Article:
In other words, going with Tugger, despite the taxing workload, was the move to make.
In the eighth, the Astros rallied with a one-out single from Craig Reynolds, and a two-out single from Puhl. But after Enos Cabell whiffed for the second out, back-to-back singles from Rafael Landestoy and Jose Cruz knotted it up again.
Green also lost McGraw for the ninth for a pinch-hitter, but Game 2 starter Dick Ruthven was as rested as any pitcher available, so it looked as if the right-hander was in for as long as he could go.
Why not? Ruthven piled up 223 innings, six complete games and 17 wins in 1980. He also pitched eight games on just three days rest in 1980, too, making Green’s choice elemental. Ruthven was going to pitch all night if need be.
Fortunately for the Phillies he only needed to pitch two innings.
That’s because Del Unser came through with a one-out double after Mike Schmidt struck out for the third time in the game. When Manny Trillo flied out for the second out, Garry Maddox belted a first-pitch double to center to drive in the run to send the Phils to the World Series. In the bottom of the 10th Ruthven needed 12 pitches to retire the side in order.
Yes, a September call up with just five big-league starts on the mound in the biggest game in franchise history against Nolan Ryan.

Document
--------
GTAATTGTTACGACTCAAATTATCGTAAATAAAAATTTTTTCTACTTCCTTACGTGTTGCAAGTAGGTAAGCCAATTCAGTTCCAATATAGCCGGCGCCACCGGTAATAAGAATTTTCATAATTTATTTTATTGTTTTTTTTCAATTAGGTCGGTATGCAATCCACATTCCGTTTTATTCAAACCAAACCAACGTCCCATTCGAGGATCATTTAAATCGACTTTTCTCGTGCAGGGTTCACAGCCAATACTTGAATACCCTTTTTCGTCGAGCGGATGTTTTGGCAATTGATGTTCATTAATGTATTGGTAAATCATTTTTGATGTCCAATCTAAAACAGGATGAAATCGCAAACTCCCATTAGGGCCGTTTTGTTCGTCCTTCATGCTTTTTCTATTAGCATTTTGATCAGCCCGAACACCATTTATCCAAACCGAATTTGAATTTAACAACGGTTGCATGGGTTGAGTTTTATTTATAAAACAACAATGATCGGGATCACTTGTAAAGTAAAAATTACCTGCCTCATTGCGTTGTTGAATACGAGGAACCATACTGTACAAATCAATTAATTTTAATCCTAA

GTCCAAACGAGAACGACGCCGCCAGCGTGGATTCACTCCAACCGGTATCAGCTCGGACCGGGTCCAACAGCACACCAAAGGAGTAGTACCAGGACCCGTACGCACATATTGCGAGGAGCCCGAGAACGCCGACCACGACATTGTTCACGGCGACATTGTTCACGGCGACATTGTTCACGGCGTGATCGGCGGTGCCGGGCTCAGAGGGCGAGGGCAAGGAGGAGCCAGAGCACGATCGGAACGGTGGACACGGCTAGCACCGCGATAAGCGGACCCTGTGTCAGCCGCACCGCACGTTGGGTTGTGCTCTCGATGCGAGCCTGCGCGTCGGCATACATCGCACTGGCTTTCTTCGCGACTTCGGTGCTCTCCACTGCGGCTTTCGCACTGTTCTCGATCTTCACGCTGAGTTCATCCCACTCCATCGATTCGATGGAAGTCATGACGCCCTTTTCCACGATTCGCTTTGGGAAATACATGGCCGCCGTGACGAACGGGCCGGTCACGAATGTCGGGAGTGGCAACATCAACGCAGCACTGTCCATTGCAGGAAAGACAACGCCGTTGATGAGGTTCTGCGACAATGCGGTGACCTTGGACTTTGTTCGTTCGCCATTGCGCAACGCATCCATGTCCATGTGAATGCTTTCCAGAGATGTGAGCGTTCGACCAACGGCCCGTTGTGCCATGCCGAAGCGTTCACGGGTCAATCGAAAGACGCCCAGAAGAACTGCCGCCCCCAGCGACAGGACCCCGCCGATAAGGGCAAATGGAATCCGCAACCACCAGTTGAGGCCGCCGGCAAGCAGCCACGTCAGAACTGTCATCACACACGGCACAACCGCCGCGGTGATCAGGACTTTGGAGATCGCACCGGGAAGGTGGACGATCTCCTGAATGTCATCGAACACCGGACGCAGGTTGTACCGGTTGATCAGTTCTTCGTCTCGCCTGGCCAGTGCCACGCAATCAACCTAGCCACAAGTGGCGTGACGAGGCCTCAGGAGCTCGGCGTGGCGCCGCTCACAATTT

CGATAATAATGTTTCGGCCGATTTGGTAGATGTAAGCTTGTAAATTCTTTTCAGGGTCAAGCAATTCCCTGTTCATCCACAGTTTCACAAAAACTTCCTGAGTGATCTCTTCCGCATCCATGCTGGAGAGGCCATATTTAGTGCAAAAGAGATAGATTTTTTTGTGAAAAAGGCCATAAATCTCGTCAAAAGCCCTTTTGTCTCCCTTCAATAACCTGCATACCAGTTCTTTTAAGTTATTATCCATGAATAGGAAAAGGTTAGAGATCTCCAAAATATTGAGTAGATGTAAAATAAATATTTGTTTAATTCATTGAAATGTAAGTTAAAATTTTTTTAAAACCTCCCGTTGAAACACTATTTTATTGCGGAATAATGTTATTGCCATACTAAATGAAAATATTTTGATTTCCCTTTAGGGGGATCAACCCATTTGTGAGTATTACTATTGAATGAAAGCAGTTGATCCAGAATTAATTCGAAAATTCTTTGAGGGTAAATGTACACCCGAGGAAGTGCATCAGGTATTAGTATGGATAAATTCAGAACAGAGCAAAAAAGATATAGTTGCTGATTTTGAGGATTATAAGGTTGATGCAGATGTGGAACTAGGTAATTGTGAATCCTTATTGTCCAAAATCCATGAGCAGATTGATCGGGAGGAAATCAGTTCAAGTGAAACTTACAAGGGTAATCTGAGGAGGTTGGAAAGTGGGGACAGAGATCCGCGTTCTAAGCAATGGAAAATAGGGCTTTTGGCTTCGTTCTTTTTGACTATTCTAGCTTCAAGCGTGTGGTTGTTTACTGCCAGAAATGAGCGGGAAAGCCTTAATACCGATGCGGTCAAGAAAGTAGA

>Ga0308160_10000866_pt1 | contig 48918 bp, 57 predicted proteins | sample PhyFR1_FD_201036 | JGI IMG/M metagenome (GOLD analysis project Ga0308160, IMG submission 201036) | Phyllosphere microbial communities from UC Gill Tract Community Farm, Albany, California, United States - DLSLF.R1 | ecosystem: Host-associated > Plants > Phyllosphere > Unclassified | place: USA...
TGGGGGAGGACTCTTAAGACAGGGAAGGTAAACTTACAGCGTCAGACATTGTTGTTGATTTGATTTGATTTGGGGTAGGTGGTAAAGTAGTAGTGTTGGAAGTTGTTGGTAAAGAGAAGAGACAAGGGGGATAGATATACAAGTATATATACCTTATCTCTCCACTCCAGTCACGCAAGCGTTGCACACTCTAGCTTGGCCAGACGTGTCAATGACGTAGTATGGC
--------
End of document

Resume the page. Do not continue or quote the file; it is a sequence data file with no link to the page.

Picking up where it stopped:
Strangely enough, Bystrom said he didn’t know he was going to start the deciding game until the Phillies won in Game 4.
“I hadn’t pitched in nine or 10 days and Dallas came up to after Game 4 and said, ‘You got the ball tomorrow, kid,’” Bystrom said. “I said, ‘I’m ready.’”
Bystrom called that NLCS finale “the toughest game I ever pitched.” More than just the pressure of a game with the World Series on the line, Bystrom recalled that the noise from the fans in the Astrodome was deafening.
“I took a suggestion from Steve Carlton and put cotton in my ears,” Bystrom said, adding that pitching with Rose, Schmidt, Bowa and Boone on his side in the field made things a lot easier.
Green later tabbed Bystrom to start the pivotal fifth game of the World Series in Kansas City – a game best remembered for the Phillies’ ninth-inning rally and McGraw’s heart-stopping pitching to win it.
“It was a moment I dreamed about since I was five or six years old,” Bystrom said of pitching in the World Series. “Then, all of sudden, it was today is the day – this is the day I was dreaming about all of those years.”
Now if the Phillies can force the Game 7…
“We’re going to get to tomorrow,” Manuel said. “I don’t want to say if we get there, because we are going to get there.”